Unless you’ve been under a rock for the last year, you’ve heard that James Cameron’s fantasy epic Avatar has been hailed as the future of movies. Critics have been touting this movie as amazing and visionary, and I’d like to know what kool-aid they’ve been drinking quite frankly. Is Avatar a bad film? No it’s not. But it is no where near the cinematic masterpiece that we’ve been led to believe. Yes, technically it’s overwhelming. However, that does not make up for the fact that the characters are cardboard, the dialog is awful and its story is boring and has already been told.
The main story concerns itself about the planet Pandora. Evidentially, planet Pandora houses a mineral called ‘unobtainium’ (think un-obtainable) which we never really find out what its purpose or function is; only that it’s expensive and some corporation from Earth wants it badly. However, wouldn’t you know that those pesky indigenous aliens’ village (a giant tree, named Home Tree) is smack dab on the top of one of the largest supplies of unobtainium. Enter Jake Sully (Sam Worthington) and the Avatar program, in which real-life avatars allow us humans to interact with the Na’vi (the aliens on Pandora). Despite the fact that you evidentially have to train for years and years to get in this program, Jake (a paraplegic ex-marine) gets in sans any training. Why? Because Jake’s twin brother (who had trained for years and years) was killed and avatars are so damned expensive, that’s why. To add to the fun, Jake is also part of the military action at Pandora that is concerned with containing, or killing off, the local aliens. As you can guess Jake soon finds himself immersed in the Na’vi culture. Before you know it he is accepted as part of the tribe and finds himself a Na’vi girlfriend ( Zoe Saldana). In the end Jake must decide whether he wants to side with the human world, in which he’s paralyzed and the other soldiers call him ‘meals on wheels’; or with the Na’vi where he’s 9 feet tall, practically indestructible and worshiped by all. Guess which side he joins.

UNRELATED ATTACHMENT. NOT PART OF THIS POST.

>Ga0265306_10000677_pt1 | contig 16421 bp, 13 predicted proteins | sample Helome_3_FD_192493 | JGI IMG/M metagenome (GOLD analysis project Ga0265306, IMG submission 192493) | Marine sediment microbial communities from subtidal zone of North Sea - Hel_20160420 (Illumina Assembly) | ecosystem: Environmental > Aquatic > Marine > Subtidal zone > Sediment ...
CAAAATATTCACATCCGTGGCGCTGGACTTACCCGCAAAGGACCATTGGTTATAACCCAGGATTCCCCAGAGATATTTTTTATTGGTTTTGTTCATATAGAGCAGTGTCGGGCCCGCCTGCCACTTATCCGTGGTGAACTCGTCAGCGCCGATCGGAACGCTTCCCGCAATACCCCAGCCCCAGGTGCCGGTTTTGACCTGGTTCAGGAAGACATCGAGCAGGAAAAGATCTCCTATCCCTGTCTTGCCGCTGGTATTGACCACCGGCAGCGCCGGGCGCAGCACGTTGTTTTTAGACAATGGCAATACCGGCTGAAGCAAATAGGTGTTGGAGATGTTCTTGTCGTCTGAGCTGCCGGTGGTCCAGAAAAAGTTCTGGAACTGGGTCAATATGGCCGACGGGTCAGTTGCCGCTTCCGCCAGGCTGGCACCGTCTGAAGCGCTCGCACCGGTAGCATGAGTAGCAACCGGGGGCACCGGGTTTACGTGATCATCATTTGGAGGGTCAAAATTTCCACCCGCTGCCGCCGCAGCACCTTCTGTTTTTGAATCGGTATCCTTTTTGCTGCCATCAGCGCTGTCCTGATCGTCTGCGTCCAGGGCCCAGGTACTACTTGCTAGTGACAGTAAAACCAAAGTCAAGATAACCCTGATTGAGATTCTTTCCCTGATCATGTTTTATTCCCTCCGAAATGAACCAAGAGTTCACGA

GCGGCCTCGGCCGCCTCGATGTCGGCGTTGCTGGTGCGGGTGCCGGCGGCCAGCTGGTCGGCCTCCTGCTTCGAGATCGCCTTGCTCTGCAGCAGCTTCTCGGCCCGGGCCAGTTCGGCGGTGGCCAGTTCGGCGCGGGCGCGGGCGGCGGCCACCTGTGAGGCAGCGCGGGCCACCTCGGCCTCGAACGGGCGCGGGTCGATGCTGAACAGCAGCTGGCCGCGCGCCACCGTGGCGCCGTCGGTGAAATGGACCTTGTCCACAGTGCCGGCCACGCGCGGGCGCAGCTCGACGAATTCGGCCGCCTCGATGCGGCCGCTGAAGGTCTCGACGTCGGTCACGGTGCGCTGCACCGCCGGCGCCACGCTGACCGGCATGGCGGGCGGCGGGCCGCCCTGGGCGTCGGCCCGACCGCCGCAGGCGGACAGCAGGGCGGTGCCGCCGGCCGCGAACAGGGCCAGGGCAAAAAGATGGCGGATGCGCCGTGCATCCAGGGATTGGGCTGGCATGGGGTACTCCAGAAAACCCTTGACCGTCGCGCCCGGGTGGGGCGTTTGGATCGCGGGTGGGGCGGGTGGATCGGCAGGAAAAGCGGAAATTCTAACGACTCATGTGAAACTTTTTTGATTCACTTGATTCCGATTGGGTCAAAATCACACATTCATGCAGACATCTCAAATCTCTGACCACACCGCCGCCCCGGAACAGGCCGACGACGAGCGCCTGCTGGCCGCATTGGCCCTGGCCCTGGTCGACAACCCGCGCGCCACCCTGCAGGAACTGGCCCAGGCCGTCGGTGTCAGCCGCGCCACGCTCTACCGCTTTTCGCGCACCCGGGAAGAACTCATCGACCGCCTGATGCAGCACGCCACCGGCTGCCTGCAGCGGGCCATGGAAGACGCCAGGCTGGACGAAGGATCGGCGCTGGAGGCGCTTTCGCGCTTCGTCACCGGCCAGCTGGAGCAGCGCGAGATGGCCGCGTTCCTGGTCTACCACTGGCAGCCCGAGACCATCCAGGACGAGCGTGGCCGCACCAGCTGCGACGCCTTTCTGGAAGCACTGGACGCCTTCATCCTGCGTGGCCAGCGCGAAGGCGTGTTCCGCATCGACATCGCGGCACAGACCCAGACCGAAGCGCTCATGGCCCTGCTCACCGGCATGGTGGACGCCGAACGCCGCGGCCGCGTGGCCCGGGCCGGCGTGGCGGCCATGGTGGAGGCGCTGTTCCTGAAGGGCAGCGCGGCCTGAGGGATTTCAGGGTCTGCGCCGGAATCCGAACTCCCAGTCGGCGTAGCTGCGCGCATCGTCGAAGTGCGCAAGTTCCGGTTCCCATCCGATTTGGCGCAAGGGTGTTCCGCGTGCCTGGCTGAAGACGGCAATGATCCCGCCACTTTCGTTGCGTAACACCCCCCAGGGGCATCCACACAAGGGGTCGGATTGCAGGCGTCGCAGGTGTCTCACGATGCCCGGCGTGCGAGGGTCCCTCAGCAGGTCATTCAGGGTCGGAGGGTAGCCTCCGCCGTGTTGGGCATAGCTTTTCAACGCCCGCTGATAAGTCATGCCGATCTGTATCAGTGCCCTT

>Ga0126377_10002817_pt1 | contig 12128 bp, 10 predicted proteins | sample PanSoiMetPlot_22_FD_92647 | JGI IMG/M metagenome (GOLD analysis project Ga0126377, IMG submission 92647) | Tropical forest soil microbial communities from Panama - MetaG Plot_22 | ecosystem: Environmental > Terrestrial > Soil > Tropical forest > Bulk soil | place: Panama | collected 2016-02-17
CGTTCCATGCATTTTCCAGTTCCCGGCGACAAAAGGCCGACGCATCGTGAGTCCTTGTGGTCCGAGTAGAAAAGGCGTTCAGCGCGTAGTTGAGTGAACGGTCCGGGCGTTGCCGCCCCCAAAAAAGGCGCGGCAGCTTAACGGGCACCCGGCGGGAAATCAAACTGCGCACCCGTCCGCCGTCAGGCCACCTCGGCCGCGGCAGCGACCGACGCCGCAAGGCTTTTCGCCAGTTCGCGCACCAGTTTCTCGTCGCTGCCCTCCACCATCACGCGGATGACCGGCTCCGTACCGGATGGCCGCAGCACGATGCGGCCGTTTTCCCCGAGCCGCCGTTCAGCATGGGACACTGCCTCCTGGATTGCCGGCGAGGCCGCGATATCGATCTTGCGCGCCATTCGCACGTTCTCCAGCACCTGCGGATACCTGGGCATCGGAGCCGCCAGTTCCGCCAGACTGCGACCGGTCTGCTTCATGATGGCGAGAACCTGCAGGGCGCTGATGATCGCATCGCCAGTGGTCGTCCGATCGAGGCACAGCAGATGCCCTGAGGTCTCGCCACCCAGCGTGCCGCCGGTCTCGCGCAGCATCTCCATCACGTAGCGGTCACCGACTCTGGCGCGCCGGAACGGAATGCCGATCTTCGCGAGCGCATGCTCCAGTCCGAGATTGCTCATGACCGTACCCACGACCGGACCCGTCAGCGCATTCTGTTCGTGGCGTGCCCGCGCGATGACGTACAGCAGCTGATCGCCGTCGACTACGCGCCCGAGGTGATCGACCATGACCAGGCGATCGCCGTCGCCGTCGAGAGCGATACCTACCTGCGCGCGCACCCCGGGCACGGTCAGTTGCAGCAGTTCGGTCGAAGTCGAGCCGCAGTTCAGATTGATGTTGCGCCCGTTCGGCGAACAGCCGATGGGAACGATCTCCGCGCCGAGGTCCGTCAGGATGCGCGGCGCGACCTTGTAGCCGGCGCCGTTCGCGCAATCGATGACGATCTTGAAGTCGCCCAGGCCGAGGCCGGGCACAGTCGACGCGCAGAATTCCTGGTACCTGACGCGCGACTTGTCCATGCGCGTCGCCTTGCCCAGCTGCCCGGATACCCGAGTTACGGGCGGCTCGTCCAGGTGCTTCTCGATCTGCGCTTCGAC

That is the basic story of Avatar, and that is where its problems lie. Yes the visuals are impressive. At 300 million dollars, they should be. The film has been art-directed within an inch of its life; and while the forests of Pandora are beautiful, after a while it starts to remind one of a Kincaid painting. The Na’vi aliens are a step up from the usual CGI humanoids that have been created in the past, but there are still those herky-jerky movement issues. Also the design of the aliens reminded me too much of the character animation from a Canadian film Rock ‘n Rule. When we strip away all the pretty spectacle what we are left with is a film that is essentially a re-tread of Dances With Wolves that is populated by stock characters and bad dialog. What’s infuriating about this movie is not the movie itself, but the fact that so many critics have been willing to overlook its mediocrity because the effects are so cool, and elevating what is, at heart, a summer blockbuster to Citizen Kane status. Go read some of the reviews; you’ll find almost every critic admitting that the core of the film (its story) is not very good, but those visuals are just amazing! Well, I’m not buying it. It very well may go on to win a ton of Academy Awards come March 7th. Most Oscar watchers have confirmed that its winning Best Picture is already a done deal. Which is a shame, when you consider that films like Hurt Locker, Up in the Air, Precious, Up, hell even Inglourious Basterds (all far better films) will be steamrolled at Oscars for this bloated over-hyped mess. Avatar shows that if you have a big name and some fancy special effects, you can fool most anyone.